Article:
Plastic has become a leading material in the production and packaging of intermediate and finished goods. Over the last several decades, plastics have been accumulating, filling vast portions of landfills and creating an ecological disaster. The destruction or recycling of plastics and the goods which contain them has led to the potential release of these heavy metals as toxins into the environment.
In recognition of these effects and of the growing size of consumerism and waste sites, Europe and Japan are enforcing new regulations for monitoring the level of hazardous substances in the manufacture, recycling and destruction of products that include plastic, to prevent the release of hazardous toxins into the environment during incineration or any other treatment methods.
Waste Electrical and Electronic Equipment (WEEE) and Restriction of Hazardous Substances (RoHS) regulations have set rules regarding the highest tolerable limit for certain metals [particularly Lead (Pb), Cadmium (Cd), Mercury (Hg), Bromine (Br) and Chromium (Cr)]. For the given ranges specified in these regulations, we tested advanced X-Ray Fluorescence (XRF) spectrometers to see if they are the most appropriate solution as it pertains to rapidity, ease of use and reliability.
XRF is an excellent technology for qualitative and quantitative analysis
XRF occurs when a fluorescent (or secondary) x-ray is emitted from a sample that is being excited by a primary x-ray source. Because this fluorescence is unique to the elemental composition of the sample, XRF is an excellent technology for qualitative and quantitative analysis of the material composition.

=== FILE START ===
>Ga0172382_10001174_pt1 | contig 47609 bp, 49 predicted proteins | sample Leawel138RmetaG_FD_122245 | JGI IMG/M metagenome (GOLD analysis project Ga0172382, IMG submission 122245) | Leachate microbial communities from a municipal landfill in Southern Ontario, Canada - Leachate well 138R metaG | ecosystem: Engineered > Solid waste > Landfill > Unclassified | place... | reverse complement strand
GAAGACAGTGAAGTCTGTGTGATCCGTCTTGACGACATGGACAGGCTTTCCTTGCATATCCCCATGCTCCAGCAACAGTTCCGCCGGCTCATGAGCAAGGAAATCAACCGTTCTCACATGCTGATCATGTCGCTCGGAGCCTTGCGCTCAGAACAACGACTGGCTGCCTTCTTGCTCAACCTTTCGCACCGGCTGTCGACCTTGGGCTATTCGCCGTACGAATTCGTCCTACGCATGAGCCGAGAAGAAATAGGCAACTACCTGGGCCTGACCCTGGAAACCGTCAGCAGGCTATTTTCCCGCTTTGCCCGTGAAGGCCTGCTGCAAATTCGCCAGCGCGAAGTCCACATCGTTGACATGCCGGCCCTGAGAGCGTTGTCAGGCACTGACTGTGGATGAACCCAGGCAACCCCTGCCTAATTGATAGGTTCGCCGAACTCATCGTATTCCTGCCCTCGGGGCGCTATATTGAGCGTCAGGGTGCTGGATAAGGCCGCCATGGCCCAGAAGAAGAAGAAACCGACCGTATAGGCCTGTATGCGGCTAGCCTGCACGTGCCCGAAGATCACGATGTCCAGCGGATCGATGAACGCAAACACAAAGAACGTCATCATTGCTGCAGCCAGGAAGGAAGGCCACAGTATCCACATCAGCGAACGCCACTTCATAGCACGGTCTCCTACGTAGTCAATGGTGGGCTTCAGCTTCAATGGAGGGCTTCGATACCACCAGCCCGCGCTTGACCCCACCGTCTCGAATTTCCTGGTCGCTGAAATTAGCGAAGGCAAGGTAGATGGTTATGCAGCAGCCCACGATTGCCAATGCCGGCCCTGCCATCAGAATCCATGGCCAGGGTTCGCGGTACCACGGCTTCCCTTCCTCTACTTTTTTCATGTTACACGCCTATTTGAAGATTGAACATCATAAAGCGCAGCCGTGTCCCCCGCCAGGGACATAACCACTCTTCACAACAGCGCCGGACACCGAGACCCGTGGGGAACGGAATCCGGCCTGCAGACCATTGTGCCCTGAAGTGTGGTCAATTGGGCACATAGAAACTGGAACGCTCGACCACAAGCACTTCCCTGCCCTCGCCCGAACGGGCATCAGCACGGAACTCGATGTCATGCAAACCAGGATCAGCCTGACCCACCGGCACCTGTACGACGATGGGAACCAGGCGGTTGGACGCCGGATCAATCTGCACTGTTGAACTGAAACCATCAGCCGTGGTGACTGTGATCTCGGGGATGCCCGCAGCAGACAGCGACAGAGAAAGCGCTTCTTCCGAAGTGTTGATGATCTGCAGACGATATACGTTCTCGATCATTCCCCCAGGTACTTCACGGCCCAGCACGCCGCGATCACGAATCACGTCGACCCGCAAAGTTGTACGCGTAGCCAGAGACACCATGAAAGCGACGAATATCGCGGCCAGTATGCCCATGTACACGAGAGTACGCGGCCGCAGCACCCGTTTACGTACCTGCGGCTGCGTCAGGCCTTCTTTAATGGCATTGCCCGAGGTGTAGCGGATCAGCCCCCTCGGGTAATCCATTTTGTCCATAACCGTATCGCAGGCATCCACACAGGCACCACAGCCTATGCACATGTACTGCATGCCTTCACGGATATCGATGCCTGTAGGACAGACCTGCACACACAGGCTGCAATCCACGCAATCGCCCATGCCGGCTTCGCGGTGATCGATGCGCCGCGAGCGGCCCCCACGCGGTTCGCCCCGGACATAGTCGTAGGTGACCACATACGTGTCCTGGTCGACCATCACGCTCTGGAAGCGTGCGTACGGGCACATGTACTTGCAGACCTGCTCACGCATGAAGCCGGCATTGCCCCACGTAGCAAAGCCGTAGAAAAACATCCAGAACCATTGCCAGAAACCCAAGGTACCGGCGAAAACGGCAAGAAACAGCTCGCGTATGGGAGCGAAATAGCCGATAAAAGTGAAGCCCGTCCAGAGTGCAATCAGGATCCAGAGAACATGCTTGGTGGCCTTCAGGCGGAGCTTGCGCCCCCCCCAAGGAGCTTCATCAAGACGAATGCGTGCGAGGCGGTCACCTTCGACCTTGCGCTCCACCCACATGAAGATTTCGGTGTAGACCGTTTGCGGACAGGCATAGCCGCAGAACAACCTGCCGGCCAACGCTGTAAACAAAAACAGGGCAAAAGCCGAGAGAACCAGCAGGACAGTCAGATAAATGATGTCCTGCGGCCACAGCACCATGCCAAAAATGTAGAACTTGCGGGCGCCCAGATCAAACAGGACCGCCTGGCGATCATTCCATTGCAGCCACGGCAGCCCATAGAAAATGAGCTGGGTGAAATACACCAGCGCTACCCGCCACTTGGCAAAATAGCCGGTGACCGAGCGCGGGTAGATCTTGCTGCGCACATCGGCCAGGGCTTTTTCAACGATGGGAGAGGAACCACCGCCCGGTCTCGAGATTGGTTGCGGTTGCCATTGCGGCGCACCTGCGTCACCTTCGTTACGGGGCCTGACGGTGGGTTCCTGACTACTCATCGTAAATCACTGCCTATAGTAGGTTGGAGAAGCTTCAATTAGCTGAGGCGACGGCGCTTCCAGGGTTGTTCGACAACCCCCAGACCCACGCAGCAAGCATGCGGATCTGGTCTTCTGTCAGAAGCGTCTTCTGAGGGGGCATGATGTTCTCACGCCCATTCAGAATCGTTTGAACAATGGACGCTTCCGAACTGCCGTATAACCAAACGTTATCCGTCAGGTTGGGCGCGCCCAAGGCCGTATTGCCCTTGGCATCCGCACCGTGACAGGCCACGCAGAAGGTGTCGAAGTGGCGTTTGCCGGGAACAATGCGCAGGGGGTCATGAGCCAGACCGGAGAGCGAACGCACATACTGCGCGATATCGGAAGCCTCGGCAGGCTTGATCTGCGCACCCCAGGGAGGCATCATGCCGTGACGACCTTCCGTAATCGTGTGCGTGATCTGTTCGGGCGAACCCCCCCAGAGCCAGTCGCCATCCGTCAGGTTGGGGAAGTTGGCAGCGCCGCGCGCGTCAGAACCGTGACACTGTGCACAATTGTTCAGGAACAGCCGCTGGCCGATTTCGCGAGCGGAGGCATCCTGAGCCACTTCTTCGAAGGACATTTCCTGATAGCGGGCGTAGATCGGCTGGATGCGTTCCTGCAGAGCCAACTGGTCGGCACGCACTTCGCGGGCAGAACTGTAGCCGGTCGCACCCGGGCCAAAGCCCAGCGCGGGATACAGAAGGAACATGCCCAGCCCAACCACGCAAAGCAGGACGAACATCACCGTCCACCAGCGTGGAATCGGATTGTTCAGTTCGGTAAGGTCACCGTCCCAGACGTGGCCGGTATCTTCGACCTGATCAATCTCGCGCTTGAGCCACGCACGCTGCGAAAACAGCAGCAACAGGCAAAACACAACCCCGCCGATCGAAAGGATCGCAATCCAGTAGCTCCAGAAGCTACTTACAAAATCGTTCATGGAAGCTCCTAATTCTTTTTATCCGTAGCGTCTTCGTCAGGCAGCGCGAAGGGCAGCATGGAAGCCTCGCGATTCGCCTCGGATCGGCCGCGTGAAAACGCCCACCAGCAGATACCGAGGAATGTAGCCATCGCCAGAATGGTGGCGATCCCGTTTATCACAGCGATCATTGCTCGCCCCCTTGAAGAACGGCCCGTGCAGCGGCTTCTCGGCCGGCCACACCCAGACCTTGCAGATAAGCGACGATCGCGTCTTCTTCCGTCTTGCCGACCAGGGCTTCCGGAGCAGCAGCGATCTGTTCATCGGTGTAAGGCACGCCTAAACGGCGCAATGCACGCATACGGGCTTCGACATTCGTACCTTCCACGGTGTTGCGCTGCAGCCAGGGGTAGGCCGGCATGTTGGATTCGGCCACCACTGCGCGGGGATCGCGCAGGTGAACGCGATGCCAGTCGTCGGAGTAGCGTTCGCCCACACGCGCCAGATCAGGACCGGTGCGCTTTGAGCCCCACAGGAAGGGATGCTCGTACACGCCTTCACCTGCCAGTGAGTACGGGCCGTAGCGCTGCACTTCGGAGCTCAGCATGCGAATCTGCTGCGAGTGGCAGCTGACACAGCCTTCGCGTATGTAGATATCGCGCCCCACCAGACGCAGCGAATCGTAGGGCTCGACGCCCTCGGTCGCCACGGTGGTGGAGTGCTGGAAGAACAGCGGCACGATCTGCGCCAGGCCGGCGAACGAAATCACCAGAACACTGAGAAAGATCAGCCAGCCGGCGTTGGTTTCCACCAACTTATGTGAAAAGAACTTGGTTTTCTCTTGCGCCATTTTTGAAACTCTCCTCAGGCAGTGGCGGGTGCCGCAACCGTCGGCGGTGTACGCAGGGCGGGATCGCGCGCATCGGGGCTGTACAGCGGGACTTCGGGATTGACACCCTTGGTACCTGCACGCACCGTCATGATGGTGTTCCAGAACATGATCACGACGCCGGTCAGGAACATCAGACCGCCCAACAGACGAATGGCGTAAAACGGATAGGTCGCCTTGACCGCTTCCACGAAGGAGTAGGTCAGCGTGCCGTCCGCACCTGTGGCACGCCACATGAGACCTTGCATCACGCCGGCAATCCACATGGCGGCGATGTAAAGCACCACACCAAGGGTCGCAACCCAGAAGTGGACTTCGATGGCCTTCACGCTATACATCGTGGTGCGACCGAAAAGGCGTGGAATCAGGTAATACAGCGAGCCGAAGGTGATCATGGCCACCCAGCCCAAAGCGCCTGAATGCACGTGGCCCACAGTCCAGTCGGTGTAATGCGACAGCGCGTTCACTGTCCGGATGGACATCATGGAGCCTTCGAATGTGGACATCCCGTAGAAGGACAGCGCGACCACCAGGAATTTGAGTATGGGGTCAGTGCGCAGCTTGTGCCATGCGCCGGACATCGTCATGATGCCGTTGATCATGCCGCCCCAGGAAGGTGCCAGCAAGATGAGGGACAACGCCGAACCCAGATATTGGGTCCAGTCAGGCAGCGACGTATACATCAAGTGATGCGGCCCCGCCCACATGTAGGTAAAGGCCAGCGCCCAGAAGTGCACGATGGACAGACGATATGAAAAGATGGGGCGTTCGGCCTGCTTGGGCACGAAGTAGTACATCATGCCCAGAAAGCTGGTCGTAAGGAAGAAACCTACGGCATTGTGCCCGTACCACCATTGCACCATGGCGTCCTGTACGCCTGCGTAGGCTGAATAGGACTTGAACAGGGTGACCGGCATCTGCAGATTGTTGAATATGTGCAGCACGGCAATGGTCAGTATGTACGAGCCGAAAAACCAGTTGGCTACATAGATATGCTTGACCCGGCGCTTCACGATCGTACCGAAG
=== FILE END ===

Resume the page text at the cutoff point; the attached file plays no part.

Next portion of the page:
The spectrometer used in this analysis was a 4200 watt system, configured with 6 primary beam filters, 4 collimators, up to 9 crystals, 2 detectors, helium purge and a 5GN+ Rh X-ray tube for ultra light element analysis. It was also equipped with sample analysis safety features. (It is important to ensure the operator, primary chamber, and x-ray tubes are protected from loose powders, sample breakage and liquid rupture.)
Analyzing trace heavy metals in polymers requires the detection of very low X-ray intensities at the trace elemental concentrations. For optimal analytical analysis, the conditions and parameters used in this measurement were set to efficiently excite each element while keeping the background as low as possible. Background positions were determined and measured for every element allowing for net intensity analysis. A set of certified polymer standards were used in the creation of the regression plots.
The results showed that the precision and accuracy are very high in polymers for both routine and R&D analysis.
Read the Analysis of Polymer for Environmental Regulations application note to see the instrument details, regression plot, detection limits, the results, and conclusions.